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Showing posts from 2019

Setting up a Windows VM for Kernel Debugging

If you search the web using the title of this post, you'll get many links to articles most of which explain how to set this up using a virtual COM port on the VM. Coming from driver background that goes back over 20 years, at first this seemed quite natural. But then I remembered that using WinDBG over COM port to be painfully slow. And recent adventures in OSX land using LLDB led me to wonder if WinDBG over network would to be possible?

Well it turns out that WinDBG over Ethernet is indeed possible and is documented by Microsoft here. However, they miss out on certain key steps, which won't be obvious for the casual reader unless one reads the entire driver debugging documentation from the beginning.

This post captures all the requisite steps as a quick reference guide. I used one of the freely available MSEdge on Windows 10 VM for  VirtualBox. It's only valid for 90 days, but 90 days was more than enough for my little excursion into the driver land. If you want a more p…

Javascript Promises

While explaining Promises to a friend I remembered reading a blog post couple of years back that explained the concept very well and made it all clear to me. However, I never bookmarked and searching for it, I can't find the specific post. Then I thought why not recreate some of the samples that the blog author had used to explain the concepts.

Here's what I came up with:

// Function to convert setTimeout into a Promise based // abstraction function delaySeconds(seconds) { return new Promise((resolve, reject) => { setTimeout(resolve, seconds*1000); }); } /* * A simple function that converts clunky setTimeout * callback based interface to a promise based * abstraction. */ function delayAndReturn(seconds, retval) { return new Promise((resolve, reject) => { setTimeout(() => { resolve(retval); }, seconds*1000); }); } // example of how to use the above abstraction console.log("Calling delaySeconds with 10 seconds delay"…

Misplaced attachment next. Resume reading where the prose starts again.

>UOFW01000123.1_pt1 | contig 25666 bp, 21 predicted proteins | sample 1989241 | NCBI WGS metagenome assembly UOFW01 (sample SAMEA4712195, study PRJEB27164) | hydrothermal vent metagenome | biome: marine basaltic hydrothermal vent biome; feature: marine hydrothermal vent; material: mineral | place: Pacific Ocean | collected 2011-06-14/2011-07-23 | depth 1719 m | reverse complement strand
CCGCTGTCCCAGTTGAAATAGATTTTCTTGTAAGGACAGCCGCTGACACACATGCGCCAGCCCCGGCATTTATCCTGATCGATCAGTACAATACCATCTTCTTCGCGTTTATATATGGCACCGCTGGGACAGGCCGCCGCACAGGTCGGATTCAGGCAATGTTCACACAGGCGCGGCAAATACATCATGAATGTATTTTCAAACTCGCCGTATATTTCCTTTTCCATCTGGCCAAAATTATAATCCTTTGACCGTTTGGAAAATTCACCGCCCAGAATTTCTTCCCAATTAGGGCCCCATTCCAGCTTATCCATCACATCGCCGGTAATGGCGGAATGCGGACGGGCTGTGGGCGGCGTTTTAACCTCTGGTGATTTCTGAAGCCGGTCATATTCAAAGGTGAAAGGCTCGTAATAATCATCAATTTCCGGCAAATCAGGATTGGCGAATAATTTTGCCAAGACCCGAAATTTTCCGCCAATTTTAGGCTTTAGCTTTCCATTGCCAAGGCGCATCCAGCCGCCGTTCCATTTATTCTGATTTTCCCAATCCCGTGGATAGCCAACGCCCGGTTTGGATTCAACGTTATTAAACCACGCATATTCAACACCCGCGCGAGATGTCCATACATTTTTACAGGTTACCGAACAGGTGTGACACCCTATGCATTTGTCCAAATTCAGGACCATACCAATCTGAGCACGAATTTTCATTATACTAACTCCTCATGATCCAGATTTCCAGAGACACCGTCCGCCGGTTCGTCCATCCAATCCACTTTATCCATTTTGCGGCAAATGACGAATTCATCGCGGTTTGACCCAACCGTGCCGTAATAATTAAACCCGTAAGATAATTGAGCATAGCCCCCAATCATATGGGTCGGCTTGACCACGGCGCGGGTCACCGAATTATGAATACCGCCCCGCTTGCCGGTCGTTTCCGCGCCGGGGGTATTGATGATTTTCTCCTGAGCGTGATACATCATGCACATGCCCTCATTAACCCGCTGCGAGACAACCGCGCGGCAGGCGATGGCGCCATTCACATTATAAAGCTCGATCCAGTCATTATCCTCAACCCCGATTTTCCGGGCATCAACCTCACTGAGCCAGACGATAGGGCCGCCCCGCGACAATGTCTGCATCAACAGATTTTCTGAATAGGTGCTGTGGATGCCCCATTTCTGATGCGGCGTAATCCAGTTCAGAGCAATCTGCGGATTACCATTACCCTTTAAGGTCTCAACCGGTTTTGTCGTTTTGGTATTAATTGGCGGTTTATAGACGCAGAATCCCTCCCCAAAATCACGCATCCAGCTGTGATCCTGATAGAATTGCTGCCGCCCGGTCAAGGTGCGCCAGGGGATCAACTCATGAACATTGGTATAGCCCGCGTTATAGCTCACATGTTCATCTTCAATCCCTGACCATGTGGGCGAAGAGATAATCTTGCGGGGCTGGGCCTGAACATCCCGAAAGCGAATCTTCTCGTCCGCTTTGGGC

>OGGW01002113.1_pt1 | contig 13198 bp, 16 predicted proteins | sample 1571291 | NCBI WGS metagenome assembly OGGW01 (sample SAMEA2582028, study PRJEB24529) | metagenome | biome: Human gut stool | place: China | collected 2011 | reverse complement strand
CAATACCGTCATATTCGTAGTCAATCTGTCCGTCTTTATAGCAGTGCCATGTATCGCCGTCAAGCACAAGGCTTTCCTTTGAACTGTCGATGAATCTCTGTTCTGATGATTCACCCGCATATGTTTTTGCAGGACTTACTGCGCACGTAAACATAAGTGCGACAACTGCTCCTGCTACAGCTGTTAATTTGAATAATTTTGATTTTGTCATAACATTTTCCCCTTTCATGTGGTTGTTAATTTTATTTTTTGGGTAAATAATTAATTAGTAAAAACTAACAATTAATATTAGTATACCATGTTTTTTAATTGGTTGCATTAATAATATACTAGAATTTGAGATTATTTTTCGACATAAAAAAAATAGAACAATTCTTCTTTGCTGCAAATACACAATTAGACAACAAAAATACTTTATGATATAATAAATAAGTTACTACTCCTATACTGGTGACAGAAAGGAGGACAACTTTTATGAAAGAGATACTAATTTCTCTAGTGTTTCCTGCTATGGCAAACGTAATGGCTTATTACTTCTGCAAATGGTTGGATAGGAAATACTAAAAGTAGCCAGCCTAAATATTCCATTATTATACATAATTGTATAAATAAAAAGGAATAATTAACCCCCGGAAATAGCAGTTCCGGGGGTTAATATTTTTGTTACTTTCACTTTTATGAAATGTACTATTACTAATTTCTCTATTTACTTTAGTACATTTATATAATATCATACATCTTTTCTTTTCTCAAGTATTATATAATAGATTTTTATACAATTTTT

Setting up OS X for kernel debugging

Here are the steps to prepare an OS X system for debugging kernel modules such as drivers. The instructions are deliberately brief to save the reader from tons of text.
If you search the web, you will come across may resources that point to using GDB to debug the kernel. These resources were written in the early days of OS X when versions 10.4 or 10.5 were prevalent. Since around v10.9 (or thereabouts), Mac moved to lldb as their debugger of choice and have continually improved it to enable easier setup & more efficient workflow.

This short post has the instructions to setting up lldb for debugging OS X kernel versions 10.11 and above.

My setup is using a Parallels VM as the target on the development system. But it should work on a separate hardware that is connected via network to the host.

Debuggee is the target system where drivers are deployed and tested. This also referred to as the target system. Debugger is the host system, typically running your development tools with the …

How to view kernel logs in OS X

How to view kernel logs is OS X You can use the command line tool log for this.

This command accepts a predicate argument that can be used to , well build predicates, that when evaluates to true, the log message will be printed. It takes a command argument that decides how the logs are to be displayed. For instance

log stream

produces a streaming output of the log. That is new log messages are displayed as they come (asynchronously).

log show

displays messages from the log history.

log --process 0

displays messages from process with ID 0, which is kernel. This can be used to display all kext log messages.

log show --predicate 'processID == 0'

displays messages printed by processID 0, which is the kernel process. This is the same as the previous command.

To display messages from a driver, you may use the sender predicate filter argument. So if your driver is named mytestdriver, you may display messages from it using the command:

log stream --predicate 'sender == "mytestdri…